Please join us for a timely #CroakeyGO – a collaborative act of walking journalism – at Sunshine, in Melbourne’s west, on Wednesday, 11 December to hear about how communities are responding to heatwaves and associated health risks.
Below is a preliminary itinerary for the walk, exploring how communities are responding to heatwaves and associated health risks.
New reports have highlighted the need for urgent responses to the health threats raised by rising temperatures, as increasing numbers of vulnerable people are exposed to extreme heat conditions – globally and in Australia.
The 2019 report of The Lancet Countdown on health and climate change (register for free access) explores the impact of heatwaves last year in India, across central and northern Europe, the Korean peninsula, and Northern China. In Japan, the researchers estimated that almost every person older than 65 had experienced the effects of a heatwave.
In Australia, the 2019 report of the MJA–Lancet Countdown on health and climate change reports significantly increasing exposure of Australians to heatwaves and, in most states and territories, continuing elevated suicide rates at higher temperatures.
It says adults aged over 65 years and people with underlying cardiovascular diseases, diabetes and chronic respiratory diseases are particularly vulnerable to heat‐related morbidity and mortality.
City residents are also at increased risk because of the urban heat island (the tendency for urban areas to be warmer than surrounding rural areas).
The report also describes an upwards trend in Australia’s Heat Exposure Vulnerability Index, a measure of potential vulnerability of a country to heat exposure based on the proportion of the population aged over 65 years, the prevalence of the above underlying diseases in this subpopulation, and the proportion of the population living in urban areas.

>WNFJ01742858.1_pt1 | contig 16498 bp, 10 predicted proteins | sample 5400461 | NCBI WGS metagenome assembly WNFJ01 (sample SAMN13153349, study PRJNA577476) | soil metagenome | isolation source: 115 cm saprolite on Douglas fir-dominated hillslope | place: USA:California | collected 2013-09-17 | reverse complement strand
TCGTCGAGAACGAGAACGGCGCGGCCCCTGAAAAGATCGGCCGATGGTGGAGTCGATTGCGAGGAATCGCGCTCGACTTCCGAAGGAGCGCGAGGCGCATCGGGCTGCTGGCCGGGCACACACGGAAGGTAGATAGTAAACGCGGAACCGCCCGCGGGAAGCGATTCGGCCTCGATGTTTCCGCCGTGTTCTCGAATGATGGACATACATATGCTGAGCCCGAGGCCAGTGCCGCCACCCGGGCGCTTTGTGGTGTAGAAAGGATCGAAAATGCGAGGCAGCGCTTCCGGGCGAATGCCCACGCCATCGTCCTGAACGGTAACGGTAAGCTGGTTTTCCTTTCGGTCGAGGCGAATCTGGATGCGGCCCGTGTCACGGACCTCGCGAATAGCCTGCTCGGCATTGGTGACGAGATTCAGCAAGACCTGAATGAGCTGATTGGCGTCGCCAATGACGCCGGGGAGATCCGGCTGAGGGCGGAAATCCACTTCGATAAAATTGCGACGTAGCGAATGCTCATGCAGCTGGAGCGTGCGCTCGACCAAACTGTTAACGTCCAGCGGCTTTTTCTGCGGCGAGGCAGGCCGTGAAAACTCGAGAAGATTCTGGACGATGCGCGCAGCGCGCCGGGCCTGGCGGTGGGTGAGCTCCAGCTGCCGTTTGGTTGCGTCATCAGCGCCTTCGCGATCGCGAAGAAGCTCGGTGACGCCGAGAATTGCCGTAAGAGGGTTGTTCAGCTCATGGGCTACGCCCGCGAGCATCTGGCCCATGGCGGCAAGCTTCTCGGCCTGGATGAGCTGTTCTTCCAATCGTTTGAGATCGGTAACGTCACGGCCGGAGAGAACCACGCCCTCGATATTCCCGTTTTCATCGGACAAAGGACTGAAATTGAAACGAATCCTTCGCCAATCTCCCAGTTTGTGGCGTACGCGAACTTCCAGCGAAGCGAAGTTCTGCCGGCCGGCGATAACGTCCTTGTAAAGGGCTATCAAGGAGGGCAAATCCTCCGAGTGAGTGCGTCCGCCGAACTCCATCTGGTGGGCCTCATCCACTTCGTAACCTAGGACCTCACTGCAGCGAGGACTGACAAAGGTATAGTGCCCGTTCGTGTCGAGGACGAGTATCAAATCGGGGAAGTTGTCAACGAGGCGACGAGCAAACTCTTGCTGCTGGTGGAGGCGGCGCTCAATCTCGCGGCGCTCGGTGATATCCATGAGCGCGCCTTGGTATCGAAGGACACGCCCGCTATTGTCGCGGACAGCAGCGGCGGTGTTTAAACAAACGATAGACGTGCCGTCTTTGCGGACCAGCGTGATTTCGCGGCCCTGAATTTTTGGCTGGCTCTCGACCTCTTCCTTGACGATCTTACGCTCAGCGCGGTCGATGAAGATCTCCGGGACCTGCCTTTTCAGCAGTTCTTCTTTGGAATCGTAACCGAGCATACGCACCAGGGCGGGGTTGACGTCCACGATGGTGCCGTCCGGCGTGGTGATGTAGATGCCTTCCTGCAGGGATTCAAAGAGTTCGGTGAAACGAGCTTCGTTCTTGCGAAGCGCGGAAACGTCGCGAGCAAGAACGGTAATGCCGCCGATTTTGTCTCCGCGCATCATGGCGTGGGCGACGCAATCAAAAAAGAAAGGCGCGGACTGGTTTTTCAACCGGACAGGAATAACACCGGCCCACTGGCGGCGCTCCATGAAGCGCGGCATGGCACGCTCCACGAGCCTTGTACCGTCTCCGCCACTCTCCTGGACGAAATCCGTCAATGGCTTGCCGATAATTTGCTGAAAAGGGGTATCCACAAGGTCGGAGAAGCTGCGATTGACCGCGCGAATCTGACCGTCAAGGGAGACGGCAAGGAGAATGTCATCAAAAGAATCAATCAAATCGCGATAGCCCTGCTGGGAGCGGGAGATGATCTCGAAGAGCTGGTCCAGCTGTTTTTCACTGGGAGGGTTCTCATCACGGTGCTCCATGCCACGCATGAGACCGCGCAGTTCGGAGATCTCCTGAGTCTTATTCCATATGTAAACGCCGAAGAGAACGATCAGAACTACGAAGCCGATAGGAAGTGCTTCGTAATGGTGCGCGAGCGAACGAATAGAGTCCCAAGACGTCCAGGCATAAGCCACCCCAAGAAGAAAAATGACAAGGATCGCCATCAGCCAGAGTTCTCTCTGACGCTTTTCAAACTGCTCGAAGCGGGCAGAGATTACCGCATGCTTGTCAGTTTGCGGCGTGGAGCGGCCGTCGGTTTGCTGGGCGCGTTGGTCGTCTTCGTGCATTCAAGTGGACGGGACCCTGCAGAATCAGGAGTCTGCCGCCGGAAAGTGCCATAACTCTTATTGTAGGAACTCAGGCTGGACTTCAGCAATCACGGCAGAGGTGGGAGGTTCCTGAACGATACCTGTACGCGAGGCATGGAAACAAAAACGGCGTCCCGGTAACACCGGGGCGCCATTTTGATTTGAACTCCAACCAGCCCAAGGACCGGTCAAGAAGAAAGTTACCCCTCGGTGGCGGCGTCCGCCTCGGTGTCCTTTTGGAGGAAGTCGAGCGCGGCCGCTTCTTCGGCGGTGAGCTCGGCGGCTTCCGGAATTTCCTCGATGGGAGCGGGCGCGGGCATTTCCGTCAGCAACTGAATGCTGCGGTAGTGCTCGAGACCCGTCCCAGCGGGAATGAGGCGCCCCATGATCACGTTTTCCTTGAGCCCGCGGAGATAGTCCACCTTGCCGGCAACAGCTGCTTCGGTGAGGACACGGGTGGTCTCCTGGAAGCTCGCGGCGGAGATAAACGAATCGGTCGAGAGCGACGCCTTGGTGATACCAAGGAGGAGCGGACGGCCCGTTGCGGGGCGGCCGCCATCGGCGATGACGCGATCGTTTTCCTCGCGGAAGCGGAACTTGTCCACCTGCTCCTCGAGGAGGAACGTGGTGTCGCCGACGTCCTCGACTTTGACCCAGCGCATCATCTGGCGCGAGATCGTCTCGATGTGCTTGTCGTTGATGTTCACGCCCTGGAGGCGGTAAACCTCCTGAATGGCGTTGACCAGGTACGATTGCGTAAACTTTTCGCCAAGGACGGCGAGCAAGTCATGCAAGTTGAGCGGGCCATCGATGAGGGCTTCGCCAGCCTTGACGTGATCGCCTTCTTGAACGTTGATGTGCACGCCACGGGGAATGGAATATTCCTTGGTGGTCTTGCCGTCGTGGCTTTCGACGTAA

The impacts of this trend will be felt throughout the already stretched public health system in Australia, with numbers of heat‐related hospital presentations increasing more quickly among those living with the greatest vulnerability and disadvantage than among other groups.”
The report’s authors also say:
We find little evidence to suggest that Australia is acting effectively to mitigate these multiple heat‐related risks for physical and mental health. This is particularly concerning in the context of a growing and ageing population.”
Meanwhile, the #CroakeyGO will be an opportunity to learn about how the Hot Spots projects – collaborations between community health and social services providers, local government and emergency services – are reaching out to community members who are most at-risk during extreme heat events.